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The camaraderie and brotherhood shared among fellow indie devs at events like PAX East never ceases to lift my spirit. Indie game development is the gem of the games industry where your market competitors passionately root for each others success. It’s a badge of honor to share our experiences with each other, openly and honestly, to solve our paramount problem of discoverability: what works and what doesn’t work to capture an audience? Who do we need to be speaking with to secure funding or publishing support? What crazy new ideas haven’t we tried yet?
PAX East 2019 marks my third major event showcase of Summoners Fate, and my second time showcasing as part of the Indie MEGABOOTH. I continue to learn from others with each experience and pay it forward by sharing here. So, here’s three things we did different to stand out as an indie at PAX East this year and the data we have so far on how it compared to our previous showcases:
A key take-away I learned from showcasing last year at PAX West with the MINIBOOTH is that a single screen demo heavily bottlenecks potential plays. Space at the MINIBOOTH is limited to a single monitor kiosk, but exhibitors are allowed to embellish it with decor provided it respects the space of your fellow miniboothers. So, I expanded on the existing idea of lateral signage by substituting mounts that could support tablets and phones. Each of the devices connects to a 15 foot braided charge cord which allowed us to extend our reach into crowds that would gather to play and simultaneously keep everyone engaged and entertained.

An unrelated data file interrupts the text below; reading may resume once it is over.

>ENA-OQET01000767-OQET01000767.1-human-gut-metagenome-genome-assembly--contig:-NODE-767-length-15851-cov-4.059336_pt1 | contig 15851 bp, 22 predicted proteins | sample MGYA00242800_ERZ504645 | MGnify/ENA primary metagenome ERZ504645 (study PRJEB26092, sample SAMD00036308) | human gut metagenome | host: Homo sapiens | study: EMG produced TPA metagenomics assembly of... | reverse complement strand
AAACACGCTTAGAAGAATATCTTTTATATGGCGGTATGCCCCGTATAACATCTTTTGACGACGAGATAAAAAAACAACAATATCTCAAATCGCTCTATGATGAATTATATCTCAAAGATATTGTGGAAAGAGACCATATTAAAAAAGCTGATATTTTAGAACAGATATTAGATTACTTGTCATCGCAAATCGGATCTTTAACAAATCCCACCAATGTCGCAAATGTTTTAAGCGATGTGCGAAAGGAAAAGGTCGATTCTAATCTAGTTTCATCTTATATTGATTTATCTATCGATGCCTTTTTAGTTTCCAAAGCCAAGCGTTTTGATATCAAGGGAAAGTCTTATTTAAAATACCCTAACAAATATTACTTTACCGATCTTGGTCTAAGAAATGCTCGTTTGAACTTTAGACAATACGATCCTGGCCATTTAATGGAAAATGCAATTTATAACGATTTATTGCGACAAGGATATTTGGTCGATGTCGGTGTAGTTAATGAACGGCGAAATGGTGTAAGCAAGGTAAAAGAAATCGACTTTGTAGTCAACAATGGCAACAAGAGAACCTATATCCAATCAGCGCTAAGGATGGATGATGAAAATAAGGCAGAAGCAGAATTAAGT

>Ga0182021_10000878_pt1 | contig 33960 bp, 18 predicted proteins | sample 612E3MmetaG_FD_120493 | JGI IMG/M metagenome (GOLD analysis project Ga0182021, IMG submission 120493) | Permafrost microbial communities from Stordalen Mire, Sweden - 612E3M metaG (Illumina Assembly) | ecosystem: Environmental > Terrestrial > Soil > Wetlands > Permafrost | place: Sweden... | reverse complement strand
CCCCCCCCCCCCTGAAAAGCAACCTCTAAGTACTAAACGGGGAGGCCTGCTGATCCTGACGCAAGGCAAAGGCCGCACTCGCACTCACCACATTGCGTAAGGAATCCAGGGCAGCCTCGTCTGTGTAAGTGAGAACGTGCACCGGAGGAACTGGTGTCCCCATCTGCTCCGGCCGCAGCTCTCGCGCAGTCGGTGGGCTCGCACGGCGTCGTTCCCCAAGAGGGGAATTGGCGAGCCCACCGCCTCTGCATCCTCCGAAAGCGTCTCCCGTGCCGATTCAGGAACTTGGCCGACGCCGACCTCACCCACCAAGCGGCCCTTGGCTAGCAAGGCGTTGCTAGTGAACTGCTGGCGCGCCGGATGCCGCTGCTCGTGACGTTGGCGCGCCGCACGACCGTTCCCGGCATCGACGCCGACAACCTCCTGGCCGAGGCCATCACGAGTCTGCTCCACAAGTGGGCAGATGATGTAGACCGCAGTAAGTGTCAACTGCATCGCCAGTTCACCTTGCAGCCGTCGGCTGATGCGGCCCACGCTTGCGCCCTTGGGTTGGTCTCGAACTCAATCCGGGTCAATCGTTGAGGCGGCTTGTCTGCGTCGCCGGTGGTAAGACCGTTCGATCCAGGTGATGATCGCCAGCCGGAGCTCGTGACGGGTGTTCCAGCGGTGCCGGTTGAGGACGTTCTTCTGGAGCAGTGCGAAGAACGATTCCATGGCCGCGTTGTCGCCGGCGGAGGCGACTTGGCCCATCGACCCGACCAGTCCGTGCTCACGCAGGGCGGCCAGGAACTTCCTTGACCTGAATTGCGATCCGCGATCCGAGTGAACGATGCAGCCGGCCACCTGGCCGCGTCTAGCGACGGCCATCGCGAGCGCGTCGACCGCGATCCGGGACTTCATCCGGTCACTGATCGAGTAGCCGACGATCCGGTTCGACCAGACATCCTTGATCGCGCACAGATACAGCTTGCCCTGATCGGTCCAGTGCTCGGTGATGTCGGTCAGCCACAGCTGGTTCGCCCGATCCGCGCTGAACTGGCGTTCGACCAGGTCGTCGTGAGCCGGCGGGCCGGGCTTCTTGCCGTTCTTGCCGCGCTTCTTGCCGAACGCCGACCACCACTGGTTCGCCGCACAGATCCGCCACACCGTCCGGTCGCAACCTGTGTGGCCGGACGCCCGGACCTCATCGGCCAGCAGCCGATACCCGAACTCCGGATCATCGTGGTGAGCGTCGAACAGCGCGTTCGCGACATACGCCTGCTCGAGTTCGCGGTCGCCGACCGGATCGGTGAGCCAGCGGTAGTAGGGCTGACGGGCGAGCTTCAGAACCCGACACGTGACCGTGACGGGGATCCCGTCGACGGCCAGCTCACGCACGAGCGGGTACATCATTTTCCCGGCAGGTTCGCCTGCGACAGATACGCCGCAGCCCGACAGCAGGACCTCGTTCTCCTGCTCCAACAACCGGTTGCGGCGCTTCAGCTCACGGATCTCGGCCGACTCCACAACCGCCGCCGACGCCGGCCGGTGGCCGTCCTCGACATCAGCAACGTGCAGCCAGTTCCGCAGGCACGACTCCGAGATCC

The Summoners Fate “Demo Hydra”. Cut off one head, two grow in its place!
I lovingly named this concept the “Demo Hydra” for its likeness to the mythological beast of many serpent heads. In total, we had 8 screens with us including our personal phones which we handed out as needed to keep the hydra fed. It should be considered a scientific fact that “success breeds success” and likewise “a crowd brings a crowd”. Whereas folks previously breezed past the MINIBOOTH, our perpetual crowd pulled them in, curious to discover what all the fuss was about. By virtue, this had the collective effect of drawing more audience for our fellow indie MINIBOOTH showcasers as well, allowing us all to share in the success.